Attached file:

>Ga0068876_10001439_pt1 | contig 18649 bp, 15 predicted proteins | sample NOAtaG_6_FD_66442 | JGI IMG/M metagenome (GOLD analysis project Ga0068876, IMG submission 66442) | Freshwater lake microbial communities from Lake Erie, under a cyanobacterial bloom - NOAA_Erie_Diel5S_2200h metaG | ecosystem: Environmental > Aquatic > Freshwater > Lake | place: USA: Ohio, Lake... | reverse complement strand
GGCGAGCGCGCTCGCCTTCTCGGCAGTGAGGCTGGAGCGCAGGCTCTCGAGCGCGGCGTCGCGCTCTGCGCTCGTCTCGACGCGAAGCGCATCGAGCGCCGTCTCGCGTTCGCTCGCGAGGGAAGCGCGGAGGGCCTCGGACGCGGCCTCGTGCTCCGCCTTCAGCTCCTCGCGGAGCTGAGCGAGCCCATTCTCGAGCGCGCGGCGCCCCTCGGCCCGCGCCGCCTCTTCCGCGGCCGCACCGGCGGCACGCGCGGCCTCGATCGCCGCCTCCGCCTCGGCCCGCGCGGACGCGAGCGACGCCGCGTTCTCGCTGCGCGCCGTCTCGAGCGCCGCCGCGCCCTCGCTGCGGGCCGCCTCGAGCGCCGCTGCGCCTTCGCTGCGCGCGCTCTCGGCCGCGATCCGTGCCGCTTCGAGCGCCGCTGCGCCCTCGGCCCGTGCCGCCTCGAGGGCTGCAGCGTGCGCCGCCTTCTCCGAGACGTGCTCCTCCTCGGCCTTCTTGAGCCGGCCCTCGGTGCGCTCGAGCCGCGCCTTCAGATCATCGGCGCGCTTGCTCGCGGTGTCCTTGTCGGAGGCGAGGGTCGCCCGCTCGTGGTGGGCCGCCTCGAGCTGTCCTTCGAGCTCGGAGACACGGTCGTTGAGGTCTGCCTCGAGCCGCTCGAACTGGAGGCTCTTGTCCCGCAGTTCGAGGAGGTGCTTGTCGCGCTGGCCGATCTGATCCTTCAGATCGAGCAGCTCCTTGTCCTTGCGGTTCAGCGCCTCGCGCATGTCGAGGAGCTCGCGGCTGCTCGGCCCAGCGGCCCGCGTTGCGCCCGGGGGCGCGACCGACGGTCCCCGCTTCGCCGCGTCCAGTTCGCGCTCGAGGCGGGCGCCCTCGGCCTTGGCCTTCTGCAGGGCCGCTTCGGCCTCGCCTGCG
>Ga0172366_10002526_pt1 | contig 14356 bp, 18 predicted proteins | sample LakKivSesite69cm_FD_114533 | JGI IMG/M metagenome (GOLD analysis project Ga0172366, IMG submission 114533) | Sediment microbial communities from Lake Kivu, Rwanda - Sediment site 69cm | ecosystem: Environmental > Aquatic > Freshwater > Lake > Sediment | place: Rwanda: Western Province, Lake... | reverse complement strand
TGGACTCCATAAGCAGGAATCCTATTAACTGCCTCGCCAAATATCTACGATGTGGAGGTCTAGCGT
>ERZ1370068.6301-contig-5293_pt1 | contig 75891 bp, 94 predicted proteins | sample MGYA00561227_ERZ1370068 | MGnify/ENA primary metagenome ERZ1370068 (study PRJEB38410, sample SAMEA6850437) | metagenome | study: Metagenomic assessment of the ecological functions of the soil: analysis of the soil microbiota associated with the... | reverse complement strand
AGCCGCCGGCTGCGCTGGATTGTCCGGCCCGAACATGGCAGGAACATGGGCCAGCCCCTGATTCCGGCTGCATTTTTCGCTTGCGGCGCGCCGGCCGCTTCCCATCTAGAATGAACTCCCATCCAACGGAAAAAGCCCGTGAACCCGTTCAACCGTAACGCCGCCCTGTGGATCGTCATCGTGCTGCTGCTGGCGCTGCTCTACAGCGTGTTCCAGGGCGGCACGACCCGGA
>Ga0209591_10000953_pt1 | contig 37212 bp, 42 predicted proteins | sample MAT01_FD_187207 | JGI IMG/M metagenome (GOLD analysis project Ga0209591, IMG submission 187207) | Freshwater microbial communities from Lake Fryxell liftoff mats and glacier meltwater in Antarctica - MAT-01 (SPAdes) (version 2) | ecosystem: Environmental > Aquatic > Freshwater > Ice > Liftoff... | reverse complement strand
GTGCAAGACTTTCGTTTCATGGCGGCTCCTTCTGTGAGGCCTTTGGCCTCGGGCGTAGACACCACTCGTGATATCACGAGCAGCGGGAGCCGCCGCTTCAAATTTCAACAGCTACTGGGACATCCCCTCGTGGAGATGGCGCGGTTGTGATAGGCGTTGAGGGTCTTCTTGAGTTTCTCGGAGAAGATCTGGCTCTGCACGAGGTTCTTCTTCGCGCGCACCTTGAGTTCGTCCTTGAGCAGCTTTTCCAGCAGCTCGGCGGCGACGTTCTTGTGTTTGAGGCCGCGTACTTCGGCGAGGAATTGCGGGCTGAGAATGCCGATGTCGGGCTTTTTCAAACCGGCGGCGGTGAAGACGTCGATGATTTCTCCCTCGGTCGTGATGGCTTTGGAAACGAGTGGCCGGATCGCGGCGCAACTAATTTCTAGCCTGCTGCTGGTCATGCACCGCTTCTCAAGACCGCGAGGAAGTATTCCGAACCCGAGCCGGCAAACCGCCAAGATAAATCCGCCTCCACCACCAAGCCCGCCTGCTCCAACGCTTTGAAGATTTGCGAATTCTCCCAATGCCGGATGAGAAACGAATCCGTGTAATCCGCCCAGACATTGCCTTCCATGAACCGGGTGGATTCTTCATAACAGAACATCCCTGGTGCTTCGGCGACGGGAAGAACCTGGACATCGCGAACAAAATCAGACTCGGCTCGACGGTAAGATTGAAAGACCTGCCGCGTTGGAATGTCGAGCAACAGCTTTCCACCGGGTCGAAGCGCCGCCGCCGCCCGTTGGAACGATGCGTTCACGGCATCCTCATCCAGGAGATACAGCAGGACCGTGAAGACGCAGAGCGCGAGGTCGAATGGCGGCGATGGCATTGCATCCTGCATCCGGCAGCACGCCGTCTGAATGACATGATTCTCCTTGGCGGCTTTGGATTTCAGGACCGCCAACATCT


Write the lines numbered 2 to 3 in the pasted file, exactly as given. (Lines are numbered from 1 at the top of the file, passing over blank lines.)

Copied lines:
GGCGAGCGCGCTCGCCTTCTCGGCAGTGAGGCTGGAGCGCAGGCTCTCGAGCGCGGCGTCGCGCTCTGCGCTCGTCTCGACGCGAAGCGCATCGAGCGCCGTCTCGCGTTCGCTCGCGAGGGAAGCGCGGAGGGCCTCGGACGCGGCCTCGTGCTCCGCCTTCAGCTCCTCGCGGAGCTGAGCGAGCCCATTCTCGAGCGCGCGGCGCCCCTCGGCCCGCGCCGCCTCTTCCGCGGCCGCACCGGCGGCACGCGCGGCCTCGATCGCCGCCTCCGCCTCGGCCCGCGCGGACGCGAGCGACGCCGCGTTCTCGCTGCGCGCCGTCTCGAGCGCCGCCGCGCCCTCGCTGCGGGCCGCCTCGAGCGCCGCTGCGCCTTCGCTGCGCGCGCTCTCGGCCGCGATCCGTGCCGCTTCGAGCGCCGCTGCGCCCTCGGCCCGTGCCGCCTCGAGGGCTGCAGCGTGCGCCGCCTTCTCCGAGACGTGCTCCTCCTCGGCCTTCTTGAGCCGGCCCTCGGTGCGCTCGAGCCGCGCCTTCAGATCATCGGCGCGCTTGCTCGCGGTGTCCTTGTCGGAGGCGAGGGTCGCCCGCTCGTGGTGGGCCGCCTCGAGCTGTCCTTCGAGCTCGGAGACACGGTCGTTGAGGTCTGCCTCGAGCCGCTCGAACTGGAGGCTCTTGTCCCGCAGTTCGAGGAGGTGCTTGTCGCGCTGGCCGATCTGATCCTTCAGATCGAGCAGCTCCTTGTCCTTGCGGTTCAGCGCCTCGCGCATGTCGAGGAGCTCGCGGCTGCTCGGCCCAGCGGCCCGCGTTGCGCCCGGGGGCGCGACCGACGGTCCCCGCTTCGCCGCGTCCAGTTCGCGCTCGAGGCGGGCGCCCTCGGCCTTGGCCTTCTGCAGGGCCGCTTCGGCCTCGCCTGCG
>Ga0172366_10002526_pt1 | contig 14356 bp, 18 predicted proteins | sample LakKivSesite69cm_FD_114533 | JGI IMG/M metagenome (GOLD analysis project Ga0172366, IMG submission 114533) | Sediment microbial communities from Lake Kivu, Rwanda - Sediment site 69cm | ecosystem: Environmental > Aquatic > Freshwater > Lake > Sediment | place: Rwanda: Western Province, Lake... | reverse complement strand